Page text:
© Reuters. Oil Steadies After Four-Day Surge as US Product Markets Run Hot
(Bloomberg) — Oil traded near the highest close in almost eight weeks on strength in products markets, with US gasoline at unprecedented levels.
West Texas Intermediate was little changed above $114 a barrel after a four-day advance to the highest close since March 23. With just a couple of weeks to go before the start of the US summer driving season, gasoline has surged to a record on rising demand coupled with restrained refining capacity.
WTI, the US oil benchmark, has been rising at a faster pace than Brent in recent sessions, eking out a gain last week while the global marker fell. That’s eroded its usual discount to Brent, and the pair now trade near parity.
Oil has rallied by more than 50% this year in extremely volatile trading as the war in Europe tightened supplies, while demand outside of virus-hit China picked up. At the same time, the Organization of Petroleum Exporting Countries and allies including Russia have been restoring output at only a modest pace.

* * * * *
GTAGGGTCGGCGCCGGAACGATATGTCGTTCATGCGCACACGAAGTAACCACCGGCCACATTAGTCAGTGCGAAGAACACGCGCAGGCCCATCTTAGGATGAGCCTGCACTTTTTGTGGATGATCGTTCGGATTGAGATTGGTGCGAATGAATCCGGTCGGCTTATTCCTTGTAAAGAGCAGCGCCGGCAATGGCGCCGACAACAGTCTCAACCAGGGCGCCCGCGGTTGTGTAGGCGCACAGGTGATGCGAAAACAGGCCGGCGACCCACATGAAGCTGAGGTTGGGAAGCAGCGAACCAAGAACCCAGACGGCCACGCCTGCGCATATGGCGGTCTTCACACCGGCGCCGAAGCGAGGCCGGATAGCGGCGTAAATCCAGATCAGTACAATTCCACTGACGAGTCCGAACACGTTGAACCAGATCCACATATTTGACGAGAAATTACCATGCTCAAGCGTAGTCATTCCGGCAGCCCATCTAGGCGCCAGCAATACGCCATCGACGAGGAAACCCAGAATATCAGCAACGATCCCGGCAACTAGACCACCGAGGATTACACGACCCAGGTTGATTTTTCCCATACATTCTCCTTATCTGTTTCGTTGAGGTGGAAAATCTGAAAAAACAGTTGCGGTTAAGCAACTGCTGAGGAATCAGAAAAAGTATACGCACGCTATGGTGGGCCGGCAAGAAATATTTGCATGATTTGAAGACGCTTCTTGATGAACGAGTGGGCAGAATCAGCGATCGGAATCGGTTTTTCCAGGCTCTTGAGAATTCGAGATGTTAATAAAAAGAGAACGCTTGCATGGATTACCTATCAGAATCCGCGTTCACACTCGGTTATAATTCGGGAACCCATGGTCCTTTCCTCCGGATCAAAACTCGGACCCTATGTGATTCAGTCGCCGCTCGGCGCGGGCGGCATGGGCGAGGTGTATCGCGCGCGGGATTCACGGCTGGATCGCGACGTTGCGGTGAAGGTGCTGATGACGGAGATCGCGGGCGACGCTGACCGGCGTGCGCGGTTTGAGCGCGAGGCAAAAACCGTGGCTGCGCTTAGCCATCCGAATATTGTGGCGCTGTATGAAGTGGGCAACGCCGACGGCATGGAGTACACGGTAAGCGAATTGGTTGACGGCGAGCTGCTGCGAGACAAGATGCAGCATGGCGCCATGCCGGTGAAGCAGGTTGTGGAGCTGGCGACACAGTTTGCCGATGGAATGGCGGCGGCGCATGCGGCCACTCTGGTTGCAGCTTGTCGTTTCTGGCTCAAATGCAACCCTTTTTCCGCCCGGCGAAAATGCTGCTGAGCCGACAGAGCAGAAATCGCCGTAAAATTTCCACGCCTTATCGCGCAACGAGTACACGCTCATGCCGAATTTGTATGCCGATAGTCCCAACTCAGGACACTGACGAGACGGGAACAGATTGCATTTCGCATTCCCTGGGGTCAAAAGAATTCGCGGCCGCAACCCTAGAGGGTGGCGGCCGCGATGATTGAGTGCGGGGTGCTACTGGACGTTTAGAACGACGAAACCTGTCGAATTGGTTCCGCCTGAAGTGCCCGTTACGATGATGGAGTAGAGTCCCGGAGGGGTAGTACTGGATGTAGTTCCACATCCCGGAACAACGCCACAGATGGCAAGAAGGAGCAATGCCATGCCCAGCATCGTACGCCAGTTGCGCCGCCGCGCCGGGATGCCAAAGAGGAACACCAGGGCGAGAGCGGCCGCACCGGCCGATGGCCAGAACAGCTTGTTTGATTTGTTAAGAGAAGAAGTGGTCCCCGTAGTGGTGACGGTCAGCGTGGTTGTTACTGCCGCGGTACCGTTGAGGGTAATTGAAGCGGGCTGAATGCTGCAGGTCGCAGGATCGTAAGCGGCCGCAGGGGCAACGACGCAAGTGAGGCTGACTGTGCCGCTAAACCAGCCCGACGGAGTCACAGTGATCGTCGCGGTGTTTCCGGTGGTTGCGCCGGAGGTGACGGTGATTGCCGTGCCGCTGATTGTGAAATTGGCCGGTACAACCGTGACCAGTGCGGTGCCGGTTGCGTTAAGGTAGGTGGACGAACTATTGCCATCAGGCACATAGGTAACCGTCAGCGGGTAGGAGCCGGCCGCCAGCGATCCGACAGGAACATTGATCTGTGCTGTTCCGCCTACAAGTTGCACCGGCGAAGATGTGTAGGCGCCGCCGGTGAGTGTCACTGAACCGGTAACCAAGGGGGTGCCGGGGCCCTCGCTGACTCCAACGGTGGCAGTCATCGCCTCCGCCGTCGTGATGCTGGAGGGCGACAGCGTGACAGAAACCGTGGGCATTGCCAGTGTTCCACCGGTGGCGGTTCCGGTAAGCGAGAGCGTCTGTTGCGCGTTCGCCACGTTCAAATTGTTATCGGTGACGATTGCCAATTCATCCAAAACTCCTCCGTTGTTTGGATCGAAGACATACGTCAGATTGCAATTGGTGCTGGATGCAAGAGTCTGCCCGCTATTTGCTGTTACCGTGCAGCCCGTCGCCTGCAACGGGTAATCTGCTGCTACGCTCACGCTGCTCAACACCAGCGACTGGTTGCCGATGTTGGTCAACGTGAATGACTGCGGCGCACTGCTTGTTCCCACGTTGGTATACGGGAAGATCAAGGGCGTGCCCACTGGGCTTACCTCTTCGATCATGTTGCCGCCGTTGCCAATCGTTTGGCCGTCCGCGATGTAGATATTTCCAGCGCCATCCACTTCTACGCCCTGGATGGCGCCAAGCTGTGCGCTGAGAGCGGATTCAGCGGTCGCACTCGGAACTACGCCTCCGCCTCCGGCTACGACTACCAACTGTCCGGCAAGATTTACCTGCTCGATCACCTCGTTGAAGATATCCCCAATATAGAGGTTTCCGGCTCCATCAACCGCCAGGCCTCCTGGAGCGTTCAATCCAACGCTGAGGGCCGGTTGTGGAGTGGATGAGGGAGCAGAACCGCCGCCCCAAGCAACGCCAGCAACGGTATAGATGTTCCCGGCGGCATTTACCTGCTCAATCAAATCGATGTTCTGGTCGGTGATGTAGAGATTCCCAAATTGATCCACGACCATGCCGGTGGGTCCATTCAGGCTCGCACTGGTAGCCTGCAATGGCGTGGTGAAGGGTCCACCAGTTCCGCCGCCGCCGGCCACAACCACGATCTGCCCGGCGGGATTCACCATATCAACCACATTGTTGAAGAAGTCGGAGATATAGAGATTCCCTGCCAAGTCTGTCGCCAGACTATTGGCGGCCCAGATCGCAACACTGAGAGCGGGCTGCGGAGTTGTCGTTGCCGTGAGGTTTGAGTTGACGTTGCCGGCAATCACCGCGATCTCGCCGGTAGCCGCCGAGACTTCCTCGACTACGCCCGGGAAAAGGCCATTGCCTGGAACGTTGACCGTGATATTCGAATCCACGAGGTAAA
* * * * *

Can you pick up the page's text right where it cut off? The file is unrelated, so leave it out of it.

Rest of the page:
In Europe, a drive by the European Union to ban imports of Russian crude over Moscow’s invasion of Ukraine has been delayed amid opposition from Hungary. Josep Borrell, the bloc’s foreign policy chief, said the foreign ministers had decided to pass the deadlock back to ambassadors for more deliberations.
“The EU’s rising tensions with Russia and the resulting uncertainties over the the bloc’s oil-and-gas supply remain front-and-center,” said Vandana Hari, founder of Vanda (NASDAQ:VNDA) Insights in Singapore. “Having said that, with a $10 jump since last Tuesday, it’s hard to see much more upside in crude unless events take a sudden turn for the worse.”
US crude stockpiles at the key storage hub in Cushing, Oklahoma, have contracted by about a quarter this this year. Holdings at the delivery point for benchmark US futures likely fell by about 2.629 million barrels in the week to May 13, traders said, citing data from Wood Mackenzie Ltd.
Oil markets remain in backwardation, a bullish pattern marked by near-term prices trading above longer-dated ones. Brent’s prompt spread — the difference between its two nearest contracts — was more than $2 a barrel on Tuesday, up from less than 50 cents in late-April.
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